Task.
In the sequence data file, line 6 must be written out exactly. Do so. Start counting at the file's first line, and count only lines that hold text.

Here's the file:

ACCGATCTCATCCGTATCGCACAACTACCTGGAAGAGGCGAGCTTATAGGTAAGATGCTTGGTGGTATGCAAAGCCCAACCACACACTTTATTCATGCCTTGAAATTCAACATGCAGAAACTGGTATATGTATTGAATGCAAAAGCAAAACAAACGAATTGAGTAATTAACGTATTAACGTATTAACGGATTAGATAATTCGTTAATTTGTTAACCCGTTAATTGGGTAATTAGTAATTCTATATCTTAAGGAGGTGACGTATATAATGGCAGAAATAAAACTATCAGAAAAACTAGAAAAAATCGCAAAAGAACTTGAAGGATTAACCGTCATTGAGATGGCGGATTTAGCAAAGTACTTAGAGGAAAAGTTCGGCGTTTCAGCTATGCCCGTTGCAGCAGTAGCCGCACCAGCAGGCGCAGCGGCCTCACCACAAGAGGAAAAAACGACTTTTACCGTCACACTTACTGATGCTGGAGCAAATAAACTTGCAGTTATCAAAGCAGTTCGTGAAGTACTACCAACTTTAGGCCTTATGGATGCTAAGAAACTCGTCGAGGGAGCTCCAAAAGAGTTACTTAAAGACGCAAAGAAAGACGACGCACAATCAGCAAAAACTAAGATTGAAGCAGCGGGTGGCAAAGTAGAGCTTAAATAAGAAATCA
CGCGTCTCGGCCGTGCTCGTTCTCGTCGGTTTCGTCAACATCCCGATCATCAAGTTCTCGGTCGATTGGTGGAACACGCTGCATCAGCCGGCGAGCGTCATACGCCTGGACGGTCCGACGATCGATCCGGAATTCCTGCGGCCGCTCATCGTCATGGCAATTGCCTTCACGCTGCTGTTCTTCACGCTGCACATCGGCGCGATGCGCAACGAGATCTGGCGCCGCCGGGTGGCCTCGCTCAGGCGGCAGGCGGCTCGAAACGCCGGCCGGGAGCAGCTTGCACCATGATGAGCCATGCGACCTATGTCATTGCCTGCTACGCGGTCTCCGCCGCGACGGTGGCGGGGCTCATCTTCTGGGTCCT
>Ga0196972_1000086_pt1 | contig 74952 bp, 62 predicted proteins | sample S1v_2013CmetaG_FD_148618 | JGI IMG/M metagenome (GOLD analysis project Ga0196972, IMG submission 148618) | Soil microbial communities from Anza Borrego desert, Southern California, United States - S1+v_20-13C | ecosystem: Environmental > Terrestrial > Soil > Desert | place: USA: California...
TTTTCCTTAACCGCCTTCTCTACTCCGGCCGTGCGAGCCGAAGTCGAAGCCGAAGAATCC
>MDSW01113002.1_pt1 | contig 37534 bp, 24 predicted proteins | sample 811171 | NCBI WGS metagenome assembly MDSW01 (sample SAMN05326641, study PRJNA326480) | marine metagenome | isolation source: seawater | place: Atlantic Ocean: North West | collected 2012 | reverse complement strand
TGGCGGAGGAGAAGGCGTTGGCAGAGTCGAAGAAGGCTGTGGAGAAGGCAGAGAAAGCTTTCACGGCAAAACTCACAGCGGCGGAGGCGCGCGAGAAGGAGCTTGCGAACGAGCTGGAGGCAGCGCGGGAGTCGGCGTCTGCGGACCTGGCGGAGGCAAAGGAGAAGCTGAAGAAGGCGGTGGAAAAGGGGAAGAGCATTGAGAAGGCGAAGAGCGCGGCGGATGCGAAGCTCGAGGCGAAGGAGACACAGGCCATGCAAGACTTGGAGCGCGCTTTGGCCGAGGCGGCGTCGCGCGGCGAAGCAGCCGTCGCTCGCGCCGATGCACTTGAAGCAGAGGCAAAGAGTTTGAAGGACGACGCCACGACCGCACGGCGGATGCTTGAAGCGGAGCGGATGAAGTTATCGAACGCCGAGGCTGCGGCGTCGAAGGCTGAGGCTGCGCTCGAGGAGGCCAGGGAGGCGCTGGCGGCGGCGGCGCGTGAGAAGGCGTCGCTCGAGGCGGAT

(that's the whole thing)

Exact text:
TGGCGGAGGAGAAGGCGTTGGCAGAGTCGAAGAAGGCTGTGGAGAAGGCAGAGAAAGCTTTCACGGCAAAACTCACAGCGGCGGAGGCGCGCGAGAAGGAGCTTGCGAACGAGCTGGAGGCAGCGCGGGAGTCGGCGTCTGCGGACCTGGCGGAGGCAAAGGAGAAGCTGAAGAAGGCGGTGGAAAAGGGGAAGAGCATTGAGAAGGCGAAGAGCGCGGCGGATGCGAAGCTCGAGGCGAAGGAGACACAGGCCATGCAAGACTTGGAGCGCGCTTTGGCCGAGGCGGCGTCGCGCGGCGAAGCAGCCGTCGCTCGCGCCGATGCACTTGAAGCAGAGGCAAAGAGTTTGAAGGACGACGCCACGACCGCACGGCGGATGCTTGAAGCGGAGCGGATGAAGTTATCGAACGCCGAGGCTGCGGCGTCGAAGGCTGAGGCTGCGCTCGAGGAGGCCAGGGAGGCGCTGGCGGCGGCGGCGCGTGAGAAGGCGTCGCTCGAGGCGGAT